SAN FRANCISCO (AP) — Colleges in California have a responsibility to protect students from foreseeable acts of violence in the classroom and other settings connected to their studies and can be held liable for failing to do so, the state Supreme Court ruled Thursday in a lawsuit by a UCLA student who was stabbed by a classmate.
College campuses are communities where many students are living on their own for the first time, Associate Justice Carol Corrigan wrote for the majority. Colleges have mental health counselors, campus police and resident advisers, impose rules and can monitor and discipline students, she added.
"Students are comparatively vulnerable and dependent on their colleges for a safe environment," she wrote. "Colleges have a superior ability to provide that safety with respect to activities they sponsor or facilities they control."
Corrigan said the duty to protect students, however, did not extend to student behavior off campus or while involved in social activities unrelated to school.
The decision came in a lawsuit against the University of California regents and several UCLA employees by student Katherine Rosen, who was stabbed by a classmate in 2009 during a chemistry class. Rosen said school officials failed to warn students that her attacker, then-20-year-old Damon Thompson, was potentially violent despite months of reports about his paranoid and threatening behavior.
Thompson acknowledged the attack, was found not guilty by reason of insanity and sent to a psychiatric hospital.
The state Supreme Court unanimously overturned a lower-court decision and allowed Rosen's lawsuit to move forward.
A spokeswoman for the University of California referred comment to UCLA. The Los Angeles school said in a statement that it sympathized with Rosen and her family but was concerned about the decision's "potential impact on higher education in California and beyond."
"Student safety remains a top priority for UCLA," the school said. "The university is committed to providing an environment that is conducive to learning and that provides appropriate resources to support our students in need."
Corrigan rejected arguments by UCLA that making colleges responsible for protecting students would be expensive and impractical and would discourage schools from offering mental health and crisis management services. UCLA also raised concerns that students would refrain from speaking openly to mental health counselors.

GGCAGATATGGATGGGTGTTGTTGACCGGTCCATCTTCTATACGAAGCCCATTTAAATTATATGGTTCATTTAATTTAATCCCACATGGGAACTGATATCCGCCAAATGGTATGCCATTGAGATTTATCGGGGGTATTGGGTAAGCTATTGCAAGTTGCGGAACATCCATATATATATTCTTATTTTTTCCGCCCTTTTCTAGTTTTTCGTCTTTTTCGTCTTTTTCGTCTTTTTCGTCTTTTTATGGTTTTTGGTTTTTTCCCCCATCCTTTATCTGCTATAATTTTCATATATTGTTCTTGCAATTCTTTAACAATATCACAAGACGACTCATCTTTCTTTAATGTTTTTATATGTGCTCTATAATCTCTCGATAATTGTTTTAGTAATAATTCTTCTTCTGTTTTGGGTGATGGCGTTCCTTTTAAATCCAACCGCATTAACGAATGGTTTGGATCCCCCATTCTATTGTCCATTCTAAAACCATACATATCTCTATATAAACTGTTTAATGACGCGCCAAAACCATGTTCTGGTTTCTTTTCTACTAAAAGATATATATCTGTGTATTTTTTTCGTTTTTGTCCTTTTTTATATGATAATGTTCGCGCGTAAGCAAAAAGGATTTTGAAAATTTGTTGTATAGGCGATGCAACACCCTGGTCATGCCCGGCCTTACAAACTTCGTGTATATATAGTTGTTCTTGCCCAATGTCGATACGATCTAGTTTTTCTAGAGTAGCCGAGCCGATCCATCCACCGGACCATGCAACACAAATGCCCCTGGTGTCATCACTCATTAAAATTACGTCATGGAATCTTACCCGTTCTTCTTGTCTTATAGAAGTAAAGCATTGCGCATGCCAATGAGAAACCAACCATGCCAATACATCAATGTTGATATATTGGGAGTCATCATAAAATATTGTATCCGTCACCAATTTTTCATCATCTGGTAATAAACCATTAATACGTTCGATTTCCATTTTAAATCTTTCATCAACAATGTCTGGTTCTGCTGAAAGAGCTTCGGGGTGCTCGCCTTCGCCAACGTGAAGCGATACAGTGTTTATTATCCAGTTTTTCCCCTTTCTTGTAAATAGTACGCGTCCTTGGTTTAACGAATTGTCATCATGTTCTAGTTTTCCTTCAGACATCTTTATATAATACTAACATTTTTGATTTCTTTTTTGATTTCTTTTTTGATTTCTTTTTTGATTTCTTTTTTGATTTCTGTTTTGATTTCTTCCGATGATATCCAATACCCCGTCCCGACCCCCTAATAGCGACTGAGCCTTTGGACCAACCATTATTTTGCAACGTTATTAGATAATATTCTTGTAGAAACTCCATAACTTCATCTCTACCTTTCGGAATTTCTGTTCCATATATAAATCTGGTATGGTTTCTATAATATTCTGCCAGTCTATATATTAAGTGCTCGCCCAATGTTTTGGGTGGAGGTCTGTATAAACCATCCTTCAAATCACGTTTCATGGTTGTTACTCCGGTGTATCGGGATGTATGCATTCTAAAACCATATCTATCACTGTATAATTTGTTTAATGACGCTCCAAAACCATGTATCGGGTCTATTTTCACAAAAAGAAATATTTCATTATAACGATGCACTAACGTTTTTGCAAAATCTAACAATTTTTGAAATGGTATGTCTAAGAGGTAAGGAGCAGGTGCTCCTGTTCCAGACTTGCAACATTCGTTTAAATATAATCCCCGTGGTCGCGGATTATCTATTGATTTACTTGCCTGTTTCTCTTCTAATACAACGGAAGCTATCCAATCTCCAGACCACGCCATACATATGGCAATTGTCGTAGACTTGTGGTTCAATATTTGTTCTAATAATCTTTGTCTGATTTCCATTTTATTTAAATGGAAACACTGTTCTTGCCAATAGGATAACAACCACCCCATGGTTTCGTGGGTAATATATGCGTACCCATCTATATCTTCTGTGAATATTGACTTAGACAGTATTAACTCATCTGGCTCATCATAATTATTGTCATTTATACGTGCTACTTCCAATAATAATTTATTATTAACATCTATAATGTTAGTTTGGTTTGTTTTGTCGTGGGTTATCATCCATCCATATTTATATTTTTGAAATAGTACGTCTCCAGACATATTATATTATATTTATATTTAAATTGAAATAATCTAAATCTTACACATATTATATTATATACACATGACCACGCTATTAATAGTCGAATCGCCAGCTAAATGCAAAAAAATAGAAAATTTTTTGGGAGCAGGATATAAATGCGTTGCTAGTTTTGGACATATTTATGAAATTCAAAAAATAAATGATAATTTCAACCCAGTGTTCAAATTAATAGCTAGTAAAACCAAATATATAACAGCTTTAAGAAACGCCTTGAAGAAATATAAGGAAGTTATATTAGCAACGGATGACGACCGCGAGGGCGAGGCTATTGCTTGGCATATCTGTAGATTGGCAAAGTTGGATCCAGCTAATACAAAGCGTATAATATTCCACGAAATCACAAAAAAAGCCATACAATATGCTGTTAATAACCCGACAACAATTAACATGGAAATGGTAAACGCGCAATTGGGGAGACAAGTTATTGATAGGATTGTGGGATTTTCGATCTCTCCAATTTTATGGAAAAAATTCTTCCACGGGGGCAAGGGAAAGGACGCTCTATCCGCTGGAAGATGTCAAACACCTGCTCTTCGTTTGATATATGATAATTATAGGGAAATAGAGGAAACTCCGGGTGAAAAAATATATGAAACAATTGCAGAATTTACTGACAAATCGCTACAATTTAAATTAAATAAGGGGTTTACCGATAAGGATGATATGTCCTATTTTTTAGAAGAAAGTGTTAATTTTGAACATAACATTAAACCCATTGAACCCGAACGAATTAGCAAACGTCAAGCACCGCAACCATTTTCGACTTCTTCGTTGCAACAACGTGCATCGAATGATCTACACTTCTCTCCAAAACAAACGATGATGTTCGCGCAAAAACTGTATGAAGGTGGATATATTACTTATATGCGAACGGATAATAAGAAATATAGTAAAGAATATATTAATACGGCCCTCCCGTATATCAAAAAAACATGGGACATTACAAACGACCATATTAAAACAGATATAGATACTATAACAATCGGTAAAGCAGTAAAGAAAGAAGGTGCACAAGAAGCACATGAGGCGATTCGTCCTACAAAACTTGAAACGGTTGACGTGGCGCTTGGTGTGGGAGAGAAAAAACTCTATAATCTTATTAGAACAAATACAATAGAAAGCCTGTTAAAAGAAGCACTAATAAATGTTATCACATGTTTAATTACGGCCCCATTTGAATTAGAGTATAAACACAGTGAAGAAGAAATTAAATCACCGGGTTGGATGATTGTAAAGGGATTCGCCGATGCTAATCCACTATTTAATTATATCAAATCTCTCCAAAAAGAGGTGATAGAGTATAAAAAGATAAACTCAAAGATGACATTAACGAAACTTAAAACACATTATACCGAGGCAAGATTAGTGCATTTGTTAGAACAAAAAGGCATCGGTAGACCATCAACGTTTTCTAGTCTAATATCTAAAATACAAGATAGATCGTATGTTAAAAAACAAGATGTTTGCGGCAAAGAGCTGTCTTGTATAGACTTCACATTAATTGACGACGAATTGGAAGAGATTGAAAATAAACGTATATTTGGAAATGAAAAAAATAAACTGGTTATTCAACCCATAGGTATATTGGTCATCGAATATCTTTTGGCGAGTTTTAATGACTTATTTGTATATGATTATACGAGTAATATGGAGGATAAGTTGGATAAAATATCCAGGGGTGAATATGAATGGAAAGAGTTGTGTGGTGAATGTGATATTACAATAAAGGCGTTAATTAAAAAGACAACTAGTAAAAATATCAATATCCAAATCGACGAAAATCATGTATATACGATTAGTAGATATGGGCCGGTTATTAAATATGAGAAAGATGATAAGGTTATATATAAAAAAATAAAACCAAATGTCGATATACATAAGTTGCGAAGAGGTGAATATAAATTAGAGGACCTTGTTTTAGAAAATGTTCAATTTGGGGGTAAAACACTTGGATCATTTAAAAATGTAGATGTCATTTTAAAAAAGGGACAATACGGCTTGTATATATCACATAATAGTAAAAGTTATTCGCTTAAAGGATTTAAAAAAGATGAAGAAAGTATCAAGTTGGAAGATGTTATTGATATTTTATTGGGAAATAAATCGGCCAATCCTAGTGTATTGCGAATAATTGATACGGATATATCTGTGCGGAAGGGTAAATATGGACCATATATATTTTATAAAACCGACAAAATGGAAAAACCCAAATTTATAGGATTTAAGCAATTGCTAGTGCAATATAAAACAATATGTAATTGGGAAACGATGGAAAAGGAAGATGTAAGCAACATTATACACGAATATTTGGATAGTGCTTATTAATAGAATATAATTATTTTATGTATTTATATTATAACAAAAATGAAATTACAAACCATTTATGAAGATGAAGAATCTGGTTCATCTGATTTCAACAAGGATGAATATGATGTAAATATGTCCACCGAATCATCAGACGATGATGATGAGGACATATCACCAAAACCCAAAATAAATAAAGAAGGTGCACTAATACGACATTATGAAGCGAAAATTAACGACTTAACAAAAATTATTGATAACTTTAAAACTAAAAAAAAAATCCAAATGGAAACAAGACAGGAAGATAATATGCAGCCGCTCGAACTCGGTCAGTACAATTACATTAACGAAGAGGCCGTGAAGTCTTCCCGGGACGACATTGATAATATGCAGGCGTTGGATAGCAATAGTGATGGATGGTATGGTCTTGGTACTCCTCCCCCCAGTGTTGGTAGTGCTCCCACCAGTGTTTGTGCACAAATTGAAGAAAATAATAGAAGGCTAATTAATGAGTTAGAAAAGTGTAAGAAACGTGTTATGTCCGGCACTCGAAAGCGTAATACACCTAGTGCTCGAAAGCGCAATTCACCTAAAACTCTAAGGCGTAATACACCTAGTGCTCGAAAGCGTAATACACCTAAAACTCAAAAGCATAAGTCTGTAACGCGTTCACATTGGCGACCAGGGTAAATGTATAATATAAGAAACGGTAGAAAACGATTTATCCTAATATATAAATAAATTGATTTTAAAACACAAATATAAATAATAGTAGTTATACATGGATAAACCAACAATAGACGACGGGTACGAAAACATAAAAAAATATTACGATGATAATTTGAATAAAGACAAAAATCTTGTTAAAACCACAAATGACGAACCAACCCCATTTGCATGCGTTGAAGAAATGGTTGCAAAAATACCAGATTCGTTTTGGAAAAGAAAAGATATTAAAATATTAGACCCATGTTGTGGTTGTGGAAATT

Associate Justice Ming Chin agreed with the majority's decision to reinstate Rosen's lawsuit but said the court was wrong to extend schools' safety responsibilities beyond the classroom to other study-related activities.
Chin said the opinion was likely to create confusion because there was no guidance on what other activities qualify.
The president of the La Mesa – Spring Valley School District Board on Tuesday faced calls to resign over a post on his personal Facebook page.
On Tuesday night, the voice of the San Diego Padres, Ted Leitner, returned to the radio booth just weeks after a cancer scare.
Throughout the nation Tuesday, the collective protest against the Trump administration’s policy of separating children from their families at the border reached fever pitch.
Despite community backlash, on Tuesday the San Diego Unified School District voted 4 to 1 to approve a new 300,000 square-foot housing project in Scripps Ranch that will replace a charter school and provide affordable housing units, a community garden and retail space.
Carlsbad's Ron Capps entered the funny car winner's circle on Friday for the the first time this season. Only being his first win is somewhat of a surprise as Capps had eight wins last season and won the NHRA funny car championship the year before.
Sentencing was held Tuesday for a man for his part in the attempted kidnapping of a 15-year-old girl from in front of her Encinitas home. Christopher White pleaded guilty to being an accessory to kidnapping.
A San Diego man ended up with an eight-ton problem in his driveway for a month. A 20-yard dumpster filled with dirt has been sitting in front of his house because it's too heavy for the company he rented it from to haul it away.
A Serra Mesa man who says people look "unhappy" when they drive to work decided to do something about it - for three decades.
Swimming robots, including giant robotic manta rays and sharks, are taking center tank at the Consumer Electronics Show Asia in Shanghai.